April 6, 2011
We have before us defendant's motion to dismiss for lack of subject matter jurisdiction (doc. 36), plaintiff's response (doc. 40), and defendant's reply (doc. 42). We also have plaintiff's motion to amend the complaint (doc. 37), defendant's response (doc. 38), and plaintiff's reply (doc. 41).
Defendant is plaintiff's former employee, and the subject of this dispute is a number of documents which defendant acquired from plaintiff during her employment. In January, 2010, after defendant was no longer employed by plaintiff, plaintiff's lawyer called defendant to inform her that plaintiff was being sued and that defendant could talk to counsel for the group suing plaintiff, Ballard Condominiums Owner Association ("the Washington action"). See Complaint, ex. D. Defendant then contacted Todd Skoglund, counsel for the Washington plaintiffs, and gave his law firm several documents she had collected as part of an ethics inquiry for plaintiff's parent company, Nationwide Insurance. Plaintiff believes this disclosure was improper. We granted in part and denied in part defendant's motion to dismiss for failure to state a claim, and allowed only plaintiff's claim for a breach of contract to proceed. Order of November 24, 2010 (doc. 28).
Defendant moves to dismiss plaintiff's complaint pursuant to Rule 12(b)(1), Fed.R.Civ.P., on the grounds that we lack diversity jurisdiction because the amount in controversy does not exceed $75,000. See 28 U.S.C. § 1332(a). We have jurisdiction unless "upon the face of the complaint, it is obvious that the suit cannot involve the necessary amount." St. Paul Mercury Indemnity Co. v. Red Cab Co., 303 U.S. 283, 292, 58 S.Ct. 586, 591-92 (1938). The amount pled controls so long as the claim is made in good faith. Geographic Expeditions, Inc. v. Estate of Lhotka ex rel. Lhotka, 599 F.3d 1102, 1106 (9th Cir. 2010). "To justify dismissal, it must appear to a legal certainty that the claim is really for less than the jurisdictional amount." Crum v. Circus Circus Enterprises, 231 F.3d 1129, 1131 (9th Cir. 2000). The "legal certainty standard" means we have jurisdiction unless "upon the face of the complaint, it is obvious that the suit cannot involve the necessary amount." Geographic, 599 F.3d at 1106.
Plaintiff claims damages arising from attorneys fees in litigating both this action and the underlying Washington action. Plaintiff claims it has incurred attorneys fees exceeding $25,000 in this action, and at least $80,000 in the Washington action for work related to defendant's disclosure of documents to Mr. Skoglund. Response at 8. Plaintiff alleges, "As a direct and proximate result of Cook's unlawful conduct, Scottsdale has and will continue to suffer damages in excess of $75,000.00."Complaint ¶ 47 (doc. 1). It further claims, "As a direct and proximate result of Cook's unlawful conduct, Scottsdale [has] and will continue to incur significant costs and attorneys' fees."Id. ¶ 48. Plaintiff seeks an award of reasonable attorneys' fees and costs. Id. ¶ 69.
Plaintiff describes its damages as its attorney fees in the Washington case and for the prosecution of this action, but explains that the billing records are "are privileged as they contain attorney client communications and/or constitute work product." Supplemental Disclosure Statement at 12-13 (doc. 40-1). Instead, plaintiff relies on counsel's affidavit and its Supplemental Disclosure Statement, pursuant to Rule 26(a). See Response, ex. 1, "Bridgman Affidavit," at 2; ex. 2, "First Supplemental Disclosure Statement" (doc. 40-1).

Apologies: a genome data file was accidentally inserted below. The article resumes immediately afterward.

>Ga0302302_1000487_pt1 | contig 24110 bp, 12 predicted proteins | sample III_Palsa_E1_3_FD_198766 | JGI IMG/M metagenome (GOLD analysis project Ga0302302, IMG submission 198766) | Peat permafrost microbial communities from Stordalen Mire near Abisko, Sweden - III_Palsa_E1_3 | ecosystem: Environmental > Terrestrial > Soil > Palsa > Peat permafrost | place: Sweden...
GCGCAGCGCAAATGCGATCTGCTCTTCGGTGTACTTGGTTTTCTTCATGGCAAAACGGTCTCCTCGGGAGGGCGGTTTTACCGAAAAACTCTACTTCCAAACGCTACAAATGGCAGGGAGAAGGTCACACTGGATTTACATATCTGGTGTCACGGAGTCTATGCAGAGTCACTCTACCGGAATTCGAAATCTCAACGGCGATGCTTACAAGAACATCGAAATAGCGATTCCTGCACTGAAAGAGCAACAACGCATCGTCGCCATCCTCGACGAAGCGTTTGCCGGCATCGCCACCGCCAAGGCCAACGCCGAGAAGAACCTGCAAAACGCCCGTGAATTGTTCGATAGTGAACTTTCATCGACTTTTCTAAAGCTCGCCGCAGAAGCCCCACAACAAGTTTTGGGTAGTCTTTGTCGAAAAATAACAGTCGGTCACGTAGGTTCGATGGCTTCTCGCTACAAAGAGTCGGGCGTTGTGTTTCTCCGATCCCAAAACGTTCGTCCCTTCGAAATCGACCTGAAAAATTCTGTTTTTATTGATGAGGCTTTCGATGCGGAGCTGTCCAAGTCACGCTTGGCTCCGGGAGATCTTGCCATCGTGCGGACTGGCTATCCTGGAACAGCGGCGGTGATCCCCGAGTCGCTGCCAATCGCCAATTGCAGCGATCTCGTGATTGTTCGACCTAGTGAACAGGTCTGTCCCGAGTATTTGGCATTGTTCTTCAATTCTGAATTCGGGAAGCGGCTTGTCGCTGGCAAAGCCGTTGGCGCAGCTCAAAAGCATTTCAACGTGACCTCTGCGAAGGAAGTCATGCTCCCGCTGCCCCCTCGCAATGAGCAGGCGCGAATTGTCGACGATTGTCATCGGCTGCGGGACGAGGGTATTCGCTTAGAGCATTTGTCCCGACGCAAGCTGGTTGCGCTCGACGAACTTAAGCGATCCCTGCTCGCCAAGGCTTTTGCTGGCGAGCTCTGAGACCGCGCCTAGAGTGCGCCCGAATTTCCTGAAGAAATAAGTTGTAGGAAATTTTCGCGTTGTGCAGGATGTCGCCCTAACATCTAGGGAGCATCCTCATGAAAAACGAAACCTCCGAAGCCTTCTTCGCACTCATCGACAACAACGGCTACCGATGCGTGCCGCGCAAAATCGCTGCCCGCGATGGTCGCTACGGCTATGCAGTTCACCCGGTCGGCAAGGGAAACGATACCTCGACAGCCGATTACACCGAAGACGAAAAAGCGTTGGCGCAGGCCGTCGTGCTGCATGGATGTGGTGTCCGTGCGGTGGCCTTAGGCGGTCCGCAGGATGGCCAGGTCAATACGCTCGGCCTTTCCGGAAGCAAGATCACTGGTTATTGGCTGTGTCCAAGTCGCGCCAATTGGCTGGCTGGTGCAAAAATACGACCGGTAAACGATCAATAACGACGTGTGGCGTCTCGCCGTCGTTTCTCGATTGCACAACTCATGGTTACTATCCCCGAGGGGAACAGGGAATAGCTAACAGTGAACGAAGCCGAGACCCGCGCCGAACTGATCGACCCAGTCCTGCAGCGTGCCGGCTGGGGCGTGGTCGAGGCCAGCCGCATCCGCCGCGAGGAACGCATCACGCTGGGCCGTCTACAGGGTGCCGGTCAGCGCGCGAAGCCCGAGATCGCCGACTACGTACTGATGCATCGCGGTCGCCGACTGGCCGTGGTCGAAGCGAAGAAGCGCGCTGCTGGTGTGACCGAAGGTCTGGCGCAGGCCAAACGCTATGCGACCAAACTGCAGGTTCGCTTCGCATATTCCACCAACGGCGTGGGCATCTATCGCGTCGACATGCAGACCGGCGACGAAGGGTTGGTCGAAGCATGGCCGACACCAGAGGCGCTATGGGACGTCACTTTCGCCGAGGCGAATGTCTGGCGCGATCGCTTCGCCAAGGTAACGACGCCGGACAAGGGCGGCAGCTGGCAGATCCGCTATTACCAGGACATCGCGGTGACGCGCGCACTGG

With respect to this action, we may award the successful party reasonable attorney fees in any contested action arising out of a contract. See A.R.S. § 12-341.01(A). A request for an award of statutorily-authorized fees is part of the jurisdictional amount in controversy. Galt G/S v. JSS Scandinavia, 142 F.3d 1150, 1155 (9th Cir. 1998) ("When the applicable substantive law makes the award of an attorney's fee discretionary, a claim that this discretion should be exercised in favor of plaintiff makes the requested fee part of the amount in controversy."). Rule 26, Fed.R.Civ.P., requires a party to provide "a computation of each category of damages claimed," and that the party make available "the documents or other evidentiary material, unless privileged or protected from disclosure, on which each computation is based, including materials bearing on the nature and extent of injuries suffered." Fed.R.Civ.P. 26(a)(1)(A)(iii). Defendant argues that plaintiff's unsupported statement that it has incurred $25,000 in fees in this litigation is insufficient for us to count these fees toward the jurisdictional amount. Reply at 2.
A party moving for an award of attorney fees must provide an explanation of the reasonableness of the fees, the fee agreement, and a task-based itemized statement of time expended and expenses incurred, which may be filed under seal. See LRCiv 54.2. Plaintiff has not provided any itemization or documentation of his fees that could substantiate counsel's estimate of the $25,000 billed so far. However, plaintiff is not required to submit such an accounting until after the entry of final judgment, and we need not evaluate in detail the reasonableness of counsel's purported fees for them to count towards the jurisdictional requirement. Plaintiff's estimate of accrued fees appears to have been in made in good faith, and therefore its pleading as to the amount in controversy controls. See Crum, 231 F.3d at 1131. We note that even if plaintiff ultimately prevails, the award of attorney fees is at our discretion, leaving any estimate for fees speculative at best. But recognizing the uncertain nature of plaintiff's claim, it is still not "obvious that the suit cannot involve" the alleged amount. Geographic, 599 F.3d at 1106.
In relation to the Washington action, plaintiff claims it has already incurred $80,000 in fees, arising from "a firestorm of motions practice that continues to this day." Response at 5. Plaintiff alleges that due to defendant's disclosures to Mr. Skoglund, plaintiff wrote letters, propounded discovery, responded to a motion for a protective order, moved to strike parts of the reply in support of the protective order, moved to disqualify Mr. Skoglund's firm, moved to quash several different subpoenas, moved for multiple protective orders, and filed a related motion to show cause. Id. at 5-8. Plaintiff explains that the Washington action is ongoing, but that counsel has reviewed his billing statements for work related to defendant' disclosure, and that the fees total at least $80,000 as of January 31, 2011.Id. at 8.